At 8:20 p.m., a campaign worker told the crowd how she met Clinton years earlier at the White House.
At 8:26 p.m., U.S. Rep. Ed Pastor’s wife spoke about her.
At 8:47 p.m., Cesar Chavez’s grandson and Clinton took the stage.
At 8:50 p.m., Chavez’s grandson led the group in prayer.
At 8:53 p.m., Clinton uttered her first words — nearly three hours after she was initially scheduled to speak.
Campaign insiders call it Political Standard Time.
After finally appearing at the rally Tuesday, Hillary Clinton seemed to enjoy the event.
She looked fresh and rested and talked easily with the crowd, often bringing those attending to laughter, mocking boos for President Bush, or to screaming cheers that drowned out her own voice on the public address system.
Two of her best lines came during a discussion about lessening the country’s dependency on foreign oil and developing renewable energy sources.
On foreign oil: “We’ve now got a $9 trillion debt. And we’re borrowing money from everybody. You hear about us borrowing money from China and Japan and rich countries like that. We even borrow money from Mexico now. You know, one way to think about it is we borrow money from China to buy oil from the Saudis. That is not a smart strategy for America.”
On Germany’s creation of hundreds of thousands of jobs developing solar power during the past three years: “Now I’m not a climatologist, but you know, it’s been my observation that Arizona has a lot more sunny days than Germany.”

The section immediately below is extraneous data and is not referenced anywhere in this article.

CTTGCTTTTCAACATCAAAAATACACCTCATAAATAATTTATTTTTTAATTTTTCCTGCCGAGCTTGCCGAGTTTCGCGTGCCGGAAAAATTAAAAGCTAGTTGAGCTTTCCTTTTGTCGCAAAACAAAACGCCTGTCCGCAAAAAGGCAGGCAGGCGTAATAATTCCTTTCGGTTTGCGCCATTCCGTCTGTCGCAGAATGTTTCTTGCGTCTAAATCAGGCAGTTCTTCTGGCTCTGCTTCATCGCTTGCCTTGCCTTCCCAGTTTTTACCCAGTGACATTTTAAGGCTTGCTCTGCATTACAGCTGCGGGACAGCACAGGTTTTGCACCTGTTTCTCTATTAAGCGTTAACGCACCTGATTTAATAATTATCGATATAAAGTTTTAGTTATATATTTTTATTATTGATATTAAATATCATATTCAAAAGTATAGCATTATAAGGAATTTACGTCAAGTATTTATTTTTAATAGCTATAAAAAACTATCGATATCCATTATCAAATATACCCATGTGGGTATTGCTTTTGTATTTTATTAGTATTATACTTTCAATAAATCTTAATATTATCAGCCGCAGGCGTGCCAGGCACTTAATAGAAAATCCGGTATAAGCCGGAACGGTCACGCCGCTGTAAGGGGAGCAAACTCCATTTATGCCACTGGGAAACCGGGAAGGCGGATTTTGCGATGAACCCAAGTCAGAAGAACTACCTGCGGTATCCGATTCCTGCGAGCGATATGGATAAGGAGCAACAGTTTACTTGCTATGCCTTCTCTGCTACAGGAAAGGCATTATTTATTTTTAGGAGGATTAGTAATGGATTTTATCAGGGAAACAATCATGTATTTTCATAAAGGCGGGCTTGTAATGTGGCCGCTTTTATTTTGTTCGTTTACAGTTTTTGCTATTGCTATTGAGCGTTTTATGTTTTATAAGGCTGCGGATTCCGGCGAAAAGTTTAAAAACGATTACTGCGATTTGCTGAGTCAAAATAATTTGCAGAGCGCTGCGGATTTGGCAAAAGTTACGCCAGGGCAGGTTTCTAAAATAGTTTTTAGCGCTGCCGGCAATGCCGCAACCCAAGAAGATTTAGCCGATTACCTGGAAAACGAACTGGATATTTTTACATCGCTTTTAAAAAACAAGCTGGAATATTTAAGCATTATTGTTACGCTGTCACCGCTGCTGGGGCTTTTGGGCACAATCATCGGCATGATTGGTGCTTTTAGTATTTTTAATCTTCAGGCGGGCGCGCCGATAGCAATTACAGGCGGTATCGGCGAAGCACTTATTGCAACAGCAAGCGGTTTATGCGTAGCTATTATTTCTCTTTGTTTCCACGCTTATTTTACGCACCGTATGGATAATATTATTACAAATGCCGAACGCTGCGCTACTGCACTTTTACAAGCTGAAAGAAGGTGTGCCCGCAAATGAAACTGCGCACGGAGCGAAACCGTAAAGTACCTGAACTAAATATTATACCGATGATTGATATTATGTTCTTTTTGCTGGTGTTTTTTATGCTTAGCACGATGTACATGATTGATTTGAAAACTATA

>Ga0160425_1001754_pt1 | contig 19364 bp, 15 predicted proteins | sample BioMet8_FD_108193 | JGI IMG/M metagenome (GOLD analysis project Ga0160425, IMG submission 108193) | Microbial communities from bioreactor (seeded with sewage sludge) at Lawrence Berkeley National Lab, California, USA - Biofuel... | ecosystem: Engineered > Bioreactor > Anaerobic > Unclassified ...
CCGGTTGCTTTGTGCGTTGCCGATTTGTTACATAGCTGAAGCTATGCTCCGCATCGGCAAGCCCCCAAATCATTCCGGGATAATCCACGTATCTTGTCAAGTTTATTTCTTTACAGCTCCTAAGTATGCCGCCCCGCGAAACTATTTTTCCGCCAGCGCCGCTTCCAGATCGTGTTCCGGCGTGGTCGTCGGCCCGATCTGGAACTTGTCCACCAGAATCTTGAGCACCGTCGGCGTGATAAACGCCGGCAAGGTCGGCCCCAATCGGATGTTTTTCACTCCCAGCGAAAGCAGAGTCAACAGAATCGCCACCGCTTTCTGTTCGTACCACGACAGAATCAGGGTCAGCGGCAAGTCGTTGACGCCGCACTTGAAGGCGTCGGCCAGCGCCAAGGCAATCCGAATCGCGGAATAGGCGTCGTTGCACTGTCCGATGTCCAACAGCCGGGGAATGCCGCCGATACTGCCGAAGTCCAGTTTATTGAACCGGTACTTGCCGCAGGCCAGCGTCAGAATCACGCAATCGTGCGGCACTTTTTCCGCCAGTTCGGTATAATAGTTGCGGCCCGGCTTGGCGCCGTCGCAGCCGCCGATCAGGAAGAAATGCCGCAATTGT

Hillary Clinton even demonstrated a Bill Clintonesque touch during her campaign speech Tuesday by turning an interruption into a rallying point.
At the time, Hillary Clinton was talking to the crowd about global warming.
She said, “We need a new job creation source, and the best way for us to do this is through clean, renewable energy and to combat global warming. I want you to think about this: If we got serious about energy efficiency —”
A loudmouth screamed, “Al Gore!”
Clinton said, “If we got serious … You’re right! Al Gore was right! And we should have been able to do ...” She continued to make her point, but by then it was impossible to discern what she was saying because the pro-Gore crowd was screaming so loudly.
TITLA’S SON IN ARMY
The war in Iraq became more than just a political talking point for U.S. House candidate Mary Kim Titla earlier this month.
Her son, Micah Mosley, 17, left for U.S. Army basic training Jan. 17 in Fort Benning, Ga.
“He said he wanted to serve his country. We’re very proud of him,” Titla said. “My grandfather and great-grandfathers served in the military, as well as his paternal grandfather. He follows an honorable family tradition.”
Titla and her husband, John Mosley, have three sons.
Titla favors a phased withdrawal from Iraq, and supports U.S. troops stationed around the world, she said.
She is one of four Democrats seeking their party’s nomination in Arizona’s 1st Congressional District, which spans vast portions of the northern, central and eastern parts of the state, including parts of Pinal County.
The other Democratic candidates are cab company employee Jeffrey Brown, former state Rep. Ann Kirkpatrick, and environmental attorney Howard Shanker.
On the Republican side, the lone announced candidate is radio talk show host Sydney Hay. Republican incumbent Rick Renzi is under FBI investigation for possible public corruption and is not seeking re-election.